3456Re: versus collocated teams
- Jun 1 7:28 PMHello Dean.
--- In email@example.com, "Dean Morrow" <dmorrow6@...>
> --- In firstname.lastname@example.org, "Owen Thomas"
> owen.paul.thomas@ wrote:
> > > One mustn't have to delay asking questions in a remote team that
> > access to the right tools.ques
> That's a big if. I don't see the current tools being as easy and
> natural as face-to-face. A lot of usabilty is about putting it in the
> environment, perception over cognition, don't make me think, let me
> interact. You need to compensate for the reduced auditory & visual
> in the environment and the clumsier interaction."perception over cognition"? What is "it"?
Using a phrase like "don't make me think, let me interact" is like the
saying modern surgical procedures make anaesthetic redundant in that
while progressively less invasive surgery means reduced use of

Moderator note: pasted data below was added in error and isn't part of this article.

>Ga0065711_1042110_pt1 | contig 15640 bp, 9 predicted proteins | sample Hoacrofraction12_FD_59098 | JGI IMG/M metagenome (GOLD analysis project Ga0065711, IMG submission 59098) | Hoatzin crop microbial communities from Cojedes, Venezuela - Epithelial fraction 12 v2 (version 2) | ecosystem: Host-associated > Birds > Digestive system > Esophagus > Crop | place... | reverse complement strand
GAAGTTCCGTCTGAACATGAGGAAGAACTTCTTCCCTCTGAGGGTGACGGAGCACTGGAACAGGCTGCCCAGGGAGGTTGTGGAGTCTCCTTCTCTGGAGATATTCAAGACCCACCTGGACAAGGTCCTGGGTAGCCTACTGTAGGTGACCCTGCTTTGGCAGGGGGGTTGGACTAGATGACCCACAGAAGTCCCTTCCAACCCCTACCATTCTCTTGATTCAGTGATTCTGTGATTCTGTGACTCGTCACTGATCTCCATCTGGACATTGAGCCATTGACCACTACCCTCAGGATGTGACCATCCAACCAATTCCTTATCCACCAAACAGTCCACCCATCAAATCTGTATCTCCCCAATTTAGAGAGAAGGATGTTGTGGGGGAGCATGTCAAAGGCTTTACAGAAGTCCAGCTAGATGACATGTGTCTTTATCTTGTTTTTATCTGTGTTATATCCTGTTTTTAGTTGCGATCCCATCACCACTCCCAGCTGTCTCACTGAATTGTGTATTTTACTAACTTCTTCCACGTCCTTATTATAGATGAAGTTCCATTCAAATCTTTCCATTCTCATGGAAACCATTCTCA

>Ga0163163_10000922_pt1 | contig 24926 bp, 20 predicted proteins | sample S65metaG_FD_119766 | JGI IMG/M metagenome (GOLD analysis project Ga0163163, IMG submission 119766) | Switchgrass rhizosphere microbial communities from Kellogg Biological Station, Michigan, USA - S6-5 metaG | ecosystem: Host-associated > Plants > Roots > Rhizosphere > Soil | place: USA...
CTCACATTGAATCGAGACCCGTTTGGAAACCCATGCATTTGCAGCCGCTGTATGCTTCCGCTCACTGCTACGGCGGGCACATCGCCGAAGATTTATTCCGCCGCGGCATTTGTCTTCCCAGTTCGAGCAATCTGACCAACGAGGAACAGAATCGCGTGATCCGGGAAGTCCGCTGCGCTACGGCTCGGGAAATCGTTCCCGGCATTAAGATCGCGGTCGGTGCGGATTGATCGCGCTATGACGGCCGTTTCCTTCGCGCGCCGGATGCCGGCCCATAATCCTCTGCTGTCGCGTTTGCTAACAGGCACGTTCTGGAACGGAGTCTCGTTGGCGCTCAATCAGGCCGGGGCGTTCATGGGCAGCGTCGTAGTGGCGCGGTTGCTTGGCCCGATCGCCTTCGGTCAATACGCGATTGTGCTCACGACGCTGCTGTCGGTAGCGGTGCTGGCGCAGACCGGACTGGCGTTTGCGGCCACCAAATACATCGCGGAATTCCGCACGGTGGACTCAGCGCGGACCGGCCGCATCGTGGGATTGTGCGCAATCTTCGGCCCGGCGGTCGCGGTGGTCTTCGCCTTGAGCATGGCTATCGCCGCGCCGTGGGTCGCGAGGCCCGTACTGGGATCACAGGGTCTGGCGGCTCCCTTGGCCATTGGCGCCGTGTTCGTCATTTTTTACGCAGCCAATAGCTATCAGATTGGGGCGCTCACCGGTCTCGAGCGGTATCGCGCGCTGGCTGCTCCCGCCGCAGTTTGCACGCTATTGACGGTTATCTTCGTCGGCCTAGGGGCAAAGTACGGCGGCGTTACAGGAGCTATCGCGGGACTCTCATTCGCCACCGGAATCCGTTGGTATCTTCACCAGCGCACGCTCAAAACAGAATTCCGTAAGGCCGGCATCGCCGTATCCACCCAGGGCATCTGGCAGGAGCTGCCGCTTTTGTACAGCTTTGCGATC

anaesthetic, one is not now, or ever going to consign the anaesthesia
profession to history.
I guess that keeping the customer happy can be seen as a goal for
software development. Minimising thought on this basis to flop over the
customer satisfaction threshold may achieve that objective. A philosophy
such as this rarely yields an elegant or robust solution, it just keeps
the customer happy (hence goal achieved), and dependent on further
assistance when they need to get their system to do something
significantly (slightly) different (hence future revenue guaranteed). Is
> Would you agree that there's a lot of opportunity for improvement forA mathematician named Kurt Gödel was the first one to show succinctly
> creating and supporting an easy, natural interactive remote working
> environment? Or do you think we're 100% there?
(heh, and elegantly) that that there is no way to get "100% there", but
I think that remote collaboration is sufficient for, and even preferable
to collocation in, a great number of circumstances where cognition is
necessary over interaction. Such circumstances exist now as they ever
did, and paying respect to them reduces cost, and frustration in dealing
with the resultant outputs of the development process.
That's what I reckon,
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